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New Hampshire Sees Big Gains In Spirits Sales Thanks To Rebranding And Modernization

August 2, 2018

After a concerted campaign of rebranding, modernization, and expansion, New Hampshire’s state-run alcohol business is in solid growth mode.Sales hit a record-breaking $684 million in fiscal 2017, and New Hampshire Liquor Commission chairman Joseph Mollica projects that number will reach about $715 million this year.

“Over the past eight years, we’ve grown by $175 million,” says Mollica. “We’ve been able to drive consumers to our stores, and when they see what we offer—the uniqueness of our promotions and product range—it’s easy to maintain growth.”

Since becoming NHLC chairman in 2009, Mollica’s focus has been on improving the branding. The NHLC stores previously were known simply as New Hampshire liquor stores, and Mollica rebranded them as Liquor & Wine Outlets. “Calling them Outlets, and developing an image and logo, made it easier for consumers to understand what we do,” he says. Mollica also embarked on modernizing the NHLC stores, and 30 of the state’s 80 Outlet locations have been renovated in the last six years.

Key to the NHLC’s success is low pricing—a byproduct of the state’s retail monopoly and the absence of an alcohol tax. “Consumers here can buy name-brand products at a fraction of the typical price,” Mollica notes. That ultra-competitive pricing attracts consumers from far and wide. Between 50%-65% of the NHLC’s customers come from out of state, depending on the season. Visitors from neighboring Massachusetts, Maine, and Vermont dominate, but consumers also come from well beyond New England.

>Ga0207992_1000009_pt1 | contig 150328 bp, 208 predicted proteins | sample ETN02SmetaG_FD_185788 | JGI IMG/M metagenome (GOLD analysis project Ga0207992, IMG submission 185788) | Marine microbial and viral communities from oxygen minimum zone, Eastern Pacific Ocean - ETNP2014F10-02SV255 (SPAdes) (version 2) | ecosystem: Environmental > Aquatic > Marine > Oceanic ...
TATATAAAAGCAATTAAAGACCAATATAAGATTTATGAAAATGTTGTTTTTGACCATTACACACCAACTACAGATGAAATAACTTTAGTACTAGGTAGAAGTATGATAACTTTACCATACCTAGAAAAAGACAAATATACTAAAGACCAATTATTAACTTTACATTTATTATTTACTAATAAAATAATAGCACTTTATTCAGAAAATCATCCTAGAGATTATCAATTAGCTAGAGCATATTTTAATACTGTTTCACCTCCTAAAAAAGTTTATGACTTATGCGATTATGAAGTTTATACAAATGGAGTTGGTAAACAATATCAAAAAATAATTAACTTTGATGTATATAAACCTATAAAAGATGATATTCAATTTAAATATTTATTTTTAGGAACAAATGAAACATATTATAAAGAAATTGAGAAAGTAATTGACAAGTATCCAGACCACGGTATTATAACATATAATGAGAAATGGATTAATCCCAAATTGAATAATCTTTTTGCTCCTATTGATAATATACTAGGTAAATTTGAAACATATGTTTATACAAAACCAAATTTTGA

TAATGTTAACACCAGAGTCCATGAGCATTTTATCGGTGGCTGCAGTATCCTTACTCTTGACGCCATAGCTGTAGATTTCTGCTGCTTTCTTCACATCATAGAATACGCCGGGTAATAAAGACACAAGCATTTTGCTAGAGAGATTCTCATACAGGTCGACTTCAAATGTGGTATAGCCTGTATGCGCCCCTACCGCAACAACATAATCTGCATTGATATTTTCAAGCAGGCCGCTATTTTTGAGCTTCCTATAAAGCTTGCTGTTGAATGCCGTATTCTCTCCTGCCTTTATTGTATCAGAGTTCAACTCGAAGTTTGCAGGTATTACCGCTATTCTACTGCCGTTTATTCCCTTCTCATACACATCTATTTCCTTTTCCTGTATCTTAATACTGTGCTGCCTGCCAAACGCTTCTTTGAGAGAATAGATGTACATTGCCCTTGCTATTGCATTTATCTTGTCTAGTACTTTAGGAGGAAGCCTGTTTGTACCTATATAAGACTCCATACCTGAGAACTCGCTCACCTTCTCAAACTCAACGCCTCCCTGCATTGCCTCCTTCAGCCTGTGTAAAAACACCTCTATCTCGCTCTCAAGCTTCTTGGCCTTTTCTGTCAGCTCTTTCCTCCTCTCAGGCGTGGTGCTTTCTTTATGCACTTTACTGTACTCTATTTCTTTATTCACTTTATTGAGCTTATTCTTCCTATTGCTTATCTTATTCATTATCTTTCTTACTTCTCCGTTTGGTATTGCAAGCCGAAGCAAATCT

The average New Hampshire Liquor & Wine Outlet stocks 11,000 SKUs, with an ongoing goal of expanding the selection. The state’s total spirits volume reached 2.42 million 9-liter cases last year, while wine sales were at 3.26 million cases. In wine, Mollica brought in some 250 rosé labels this year, with hard-to-find products being a priority. “We build relationships with small wineries to expose our consumers to products they’ve never seen,” Mollica says.

Merchandising plays a critical role. The NHLC’s “Power Buy” program offers name-brand wines at around half their typical price. The Commission also engages in “One-Time Buys,” securing a mass order of a wine or spirits brand and selling it on a limited basis, also at half-price. “We’ve tried to get away from the stigma of overstocked product or leftover vintages,” Mollica says.

The NHLC also showcases local products with “New Hampshire-Made” sections in every store. “We offer a year-round discount on any wines or spirits made in New Hampshire, and there’s no sales requirement,” says Mollica. “If you make a product in New Hampshire, we’ll put it on the shelf and help you grow your business.” Popular local offerings include Tamworth Distilling’s Chocorua rye whiskey ($55 a 750-ml.) and White Mountain gin ($33).

In Tequila, the NHLC has partnered with Mexican investment group ProMéxico to bring in exclusive, high-end Tequila brands. “We asked ProMéxico to find us the best Tequila they have that’s not available anywhere else in the country,” Mollica says. “They flew up eight of their top distillers. We tasted through their product, had a number of meetings, and then did a major buy.” The Tequila labels include Adictivo ($50-$99), and Torus Real ($53-$89). The initiative has helped create one of the more unique Tequila ranges in retailing.—Julia Higgins

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